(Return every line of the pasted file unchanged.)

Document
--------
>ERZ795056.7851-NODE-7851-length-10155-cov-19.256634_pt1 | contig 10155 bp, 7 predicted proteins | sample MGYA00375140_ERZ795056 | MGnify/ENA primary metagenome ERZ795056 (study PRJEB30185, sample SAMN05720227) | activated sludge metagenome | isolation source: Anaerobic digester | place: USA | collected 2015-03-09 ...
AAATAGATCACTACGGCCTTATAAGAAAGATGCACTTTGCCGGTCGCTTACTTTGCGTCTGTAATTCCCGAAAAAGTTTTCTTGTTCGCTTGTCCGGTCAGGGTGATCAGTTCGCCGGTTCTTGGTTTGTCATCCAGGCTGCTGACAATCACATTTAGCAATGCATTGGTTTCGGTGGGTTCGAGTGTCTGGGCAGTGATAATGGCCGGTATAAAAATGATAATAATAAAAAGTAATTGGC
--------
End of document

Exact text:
>ERZ795056.7851-NODE-7851-length-10155-cov-19.256634_pt1 | contig 10155 bp, 7 predicted proteins | sample MGYA00375140_ERZ795056 | MGnify/ENA primary metagenome ERZ795056 (study PRJEB30185, sample SAMN05720227) | activated sludge metagenome | isolation source: Anaerobic digester | place: USA | collected 2015-03-09 ...
AAATAGATCACTACGGCCTTATAAGAAAGATGCACTTTGCCGGTCGCTTACTTTGCGTCTGTAATTCCCGAAAAAGTTTTCTTGTTCGCTTGTCCGGTCAGGGTGATCAGTTCGCCGGTTCTTGGTTTGTCATCCAGGCTGCTGACAATCACATTTAGCAATGCATTGGTTTCGGTGGGTTCGAGTGTCTGGGCAGTGATAATGGCCGGTATAAAAATGATAATAATAAAAAGTAATTGGC